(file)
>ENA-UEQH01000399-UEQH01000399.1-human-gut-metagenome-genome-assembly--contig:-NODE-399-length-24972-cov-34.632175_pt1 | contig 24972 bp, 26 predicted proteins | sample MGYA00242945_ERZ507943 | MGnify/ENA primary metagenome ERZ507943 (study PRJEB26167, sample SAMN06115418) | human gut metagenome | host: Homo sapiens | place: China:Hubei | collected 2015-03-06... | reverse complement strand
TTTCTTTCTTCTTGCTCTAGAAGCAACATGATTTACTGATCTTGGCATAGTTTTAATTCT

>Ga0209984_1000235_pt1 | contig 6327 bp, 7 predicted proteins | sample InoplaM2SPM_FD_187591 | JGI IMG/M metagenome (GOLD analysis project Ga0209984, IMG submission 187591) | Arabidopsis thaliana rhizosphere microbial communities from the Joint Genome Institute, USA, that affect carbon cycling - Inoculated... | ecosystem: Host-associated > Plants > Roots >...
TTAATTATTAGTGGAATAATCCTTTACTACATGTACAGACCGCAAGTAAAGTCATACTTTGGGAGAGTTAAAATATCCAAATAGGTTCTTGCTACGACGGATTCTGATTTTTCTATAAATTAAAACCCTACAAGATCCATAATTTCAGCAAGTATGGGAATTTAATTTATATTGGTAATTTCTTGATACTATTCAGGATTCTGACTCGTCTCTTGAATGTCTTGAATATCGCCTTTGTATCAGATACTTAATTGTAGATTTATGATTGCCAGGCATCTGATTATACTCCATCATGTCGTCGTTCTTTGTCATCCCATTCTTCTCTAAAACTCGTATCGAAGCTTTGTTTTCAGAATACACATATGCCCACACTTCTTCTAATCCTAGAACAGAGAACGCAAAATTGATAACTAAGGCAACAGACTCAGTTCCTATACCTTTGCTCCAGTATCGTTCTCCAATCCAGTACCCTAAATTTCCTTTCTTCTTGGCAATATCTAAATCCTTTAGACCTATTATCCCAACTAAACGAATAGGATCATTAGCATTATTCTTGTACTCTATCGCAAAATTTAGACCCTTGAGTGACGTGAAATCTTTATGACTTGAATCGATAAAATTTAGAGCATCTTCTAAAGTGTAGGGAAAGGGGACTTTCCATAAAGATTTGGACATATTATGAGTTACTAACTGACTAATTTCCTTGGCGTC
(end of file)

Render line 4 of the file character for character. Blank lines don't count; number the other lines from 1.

TTAATTATTAGTGGAATAATCCTTTACTACATGTACAGACCGCAAGTAAAGTCATACTTTGGGAGAGTTAAAATATCCAAATAGGTTCTTGCTACGACGGATTCTGATTTTTCTATAAATTAAAACCCTACAAGATCCATAATTTCAGCAAGTATGGGAATTTAATTTATATTGGTAATTTCTTGATACTATTCAGGATTCTGACTCGTCTCTTGAATGTCTTGAATATCGCCTTTGTATCAGATACTTAATTGTAGATTTATGATTGCCAGGCATCTGATTATACTCCATCATGTCGTCGTTCTTTGTCATCCCATTCTTCTCTAAAACTCGTATCGAAGCTTTGTTTTCAGAATACACATATGCCCACACTTCTTCTAATCCTAGAACAGAGAACGCAAAATTGATAACTAAGGCAACAGACTCAGTTCCTATACCTTTGCTCCAGTATCGTTCTCCAATCCAGTACCCTAAATTTCCTTTCTTCTTGGCAATATCTAAATCCTTTAGACCTATTATCCCAACTAAACGAATAGGATCATTAGCATTATTCTTGTACTCTATCGCAAAATTTAGACCCTTGAGTGACGTGAAATCTTTATGACTTGAATCGATAAAATTTAGAGCATCTTCTAAAGTGTAGGGAAAGGGGACTTTCCATAAAGATTTGGACATATTATGAGTTACTAACTGACTAATTTCCTTGGCGTC